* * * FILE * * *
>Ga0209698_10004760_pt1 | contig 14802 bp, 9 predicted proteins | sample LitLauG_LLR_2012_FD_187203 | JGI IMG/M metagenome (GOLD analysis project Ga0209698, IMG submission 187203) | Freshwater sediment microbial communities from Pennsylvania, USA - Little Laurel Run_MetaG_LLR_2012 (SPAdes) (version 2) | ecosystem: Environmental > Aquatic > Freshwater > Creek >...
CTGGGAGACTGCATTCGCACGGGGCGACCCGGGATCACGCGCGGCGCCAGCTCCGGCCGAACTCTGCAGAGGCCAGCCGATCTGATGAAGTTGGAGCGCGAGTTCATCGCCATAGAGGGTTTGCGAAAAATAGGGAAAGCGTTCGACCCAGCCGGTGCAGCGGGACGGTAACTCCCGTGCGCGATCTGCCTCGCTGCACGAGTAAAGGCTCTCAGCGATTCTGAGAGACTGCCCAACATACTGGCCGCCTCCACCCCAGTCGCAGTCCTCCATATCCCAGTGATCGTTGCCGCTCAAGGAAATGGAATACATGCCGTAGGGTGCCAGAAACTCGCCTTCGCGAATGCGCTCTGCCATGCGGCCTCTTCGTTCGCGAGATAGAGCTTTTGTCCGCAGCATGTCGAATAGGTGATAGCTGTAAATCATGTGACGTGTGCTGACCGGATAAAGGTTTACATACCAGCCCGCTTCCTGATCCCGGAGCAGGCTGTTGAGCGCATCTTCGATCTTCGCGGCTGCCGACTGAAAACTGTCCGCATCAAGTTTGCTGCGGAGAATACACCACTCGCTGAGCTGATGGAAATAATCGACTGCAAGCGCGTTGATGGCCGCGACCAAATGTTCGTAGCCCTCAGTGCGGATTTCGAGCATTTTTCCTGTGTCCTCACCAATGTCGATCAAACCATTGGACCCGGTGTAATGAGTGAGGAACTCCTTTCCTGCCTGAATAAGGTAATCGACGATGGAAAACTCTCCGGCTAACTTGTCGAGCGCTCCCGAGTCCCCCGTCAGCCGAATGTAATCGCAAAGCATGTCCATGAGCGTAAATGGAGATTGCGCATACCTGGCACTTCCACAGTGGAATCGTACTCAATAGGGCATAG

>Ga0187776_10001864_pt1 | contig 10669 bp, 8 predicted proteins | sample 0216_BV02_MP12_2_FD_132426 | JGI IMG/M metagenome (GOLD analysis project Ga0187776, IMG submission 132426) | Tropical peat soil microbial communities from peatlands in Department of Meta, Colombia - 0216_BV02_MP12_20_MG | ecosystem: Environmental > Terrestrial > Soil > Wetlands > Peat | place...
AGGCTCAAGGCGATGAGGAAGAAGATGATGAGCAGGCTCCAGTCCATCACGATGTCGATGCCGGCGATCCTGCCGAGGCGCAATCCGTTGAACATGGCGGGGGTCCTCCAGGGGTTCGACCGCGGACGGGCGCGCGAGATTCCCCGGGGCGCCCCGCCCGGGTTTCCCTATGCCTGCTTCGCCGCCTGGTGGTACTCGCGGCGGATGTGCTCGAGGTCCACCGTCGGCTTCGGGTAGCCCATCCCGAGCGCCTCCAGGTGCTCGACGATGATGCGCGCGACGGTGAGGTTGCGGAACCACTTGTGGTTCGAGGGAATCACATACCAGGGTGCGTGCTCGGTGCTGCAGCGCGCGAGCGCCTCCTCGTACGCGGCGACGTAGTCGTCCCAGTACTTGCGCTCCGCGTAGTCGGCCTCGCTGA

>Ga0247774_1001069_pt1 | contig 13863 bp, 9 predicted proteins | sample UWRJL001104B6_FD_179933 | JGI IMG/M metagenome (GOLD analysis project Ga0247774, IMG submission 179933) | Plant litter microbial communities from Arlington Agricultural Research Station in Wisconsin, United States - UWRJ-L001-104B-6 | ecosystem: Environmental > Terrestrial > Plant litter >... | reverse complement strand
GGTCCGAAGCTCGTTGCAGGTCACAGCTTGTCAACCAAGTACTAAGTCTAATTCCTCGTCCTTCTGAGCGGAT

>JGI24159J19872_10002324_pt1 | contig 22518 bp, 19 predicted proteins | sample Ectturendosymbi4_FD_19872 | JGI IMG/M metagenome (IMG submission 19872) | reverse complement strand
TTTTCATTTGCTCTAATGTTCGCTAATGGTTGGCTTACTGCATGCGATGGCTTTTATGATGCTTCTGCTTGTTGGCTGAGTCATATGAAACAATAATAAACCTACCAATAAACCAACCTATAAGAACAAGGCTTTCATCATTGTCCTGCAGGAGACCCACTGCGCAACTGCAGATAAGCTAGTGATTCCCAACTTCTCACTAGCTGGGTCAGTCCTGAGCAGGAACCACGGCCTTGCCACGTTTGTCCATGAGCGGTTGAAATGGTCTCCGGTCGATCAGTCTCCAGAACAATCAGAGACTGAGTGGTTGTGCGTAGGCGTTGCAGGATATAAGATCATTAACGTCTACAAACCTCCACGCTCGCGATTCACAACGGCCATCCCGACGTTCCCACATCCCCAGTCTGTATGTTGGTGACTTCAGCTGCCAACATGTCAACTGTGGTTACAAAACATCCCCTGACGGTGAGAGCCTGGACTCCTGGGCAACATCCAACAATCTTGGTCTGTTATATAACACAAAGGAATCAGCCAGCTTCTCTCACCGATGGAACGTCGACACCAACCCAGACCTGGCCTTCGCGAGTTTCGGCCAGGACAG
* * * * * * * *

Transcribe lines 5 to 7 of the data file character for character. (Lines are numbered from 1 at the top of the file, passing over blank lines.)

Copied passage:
>Ga0247774_1001069_pt1 | contig 13863 bp, 9 predicted proteins | sample UWRJL001104B6_FD_179933 | JGI IMG/M metagenome (GOLD analysis project Ga0247774, IMG submission 179933) | Plant litter microbial communities from Arlington Agricultural Research Station in Wisconsin, United States - UWRJ-L001-104B-6 | ecosystem: Environmental > Terrestrial > Plant litter >... | reverse complement strand
GGTCCGAAGCTCGTTGCAGGTCACAGCTTGTCAACCAAGTACTAAGTCTAATTCCTCGTCCTTCTGAGCGGAT

>JGI24159J19872_10002324_pt1 | contig 22518 bp, 19 predicted proteins | sample Ectturendosymbi4_FD_19872 | JGI IMG/M metagenome (IMG submission 19872) | reverse complement strand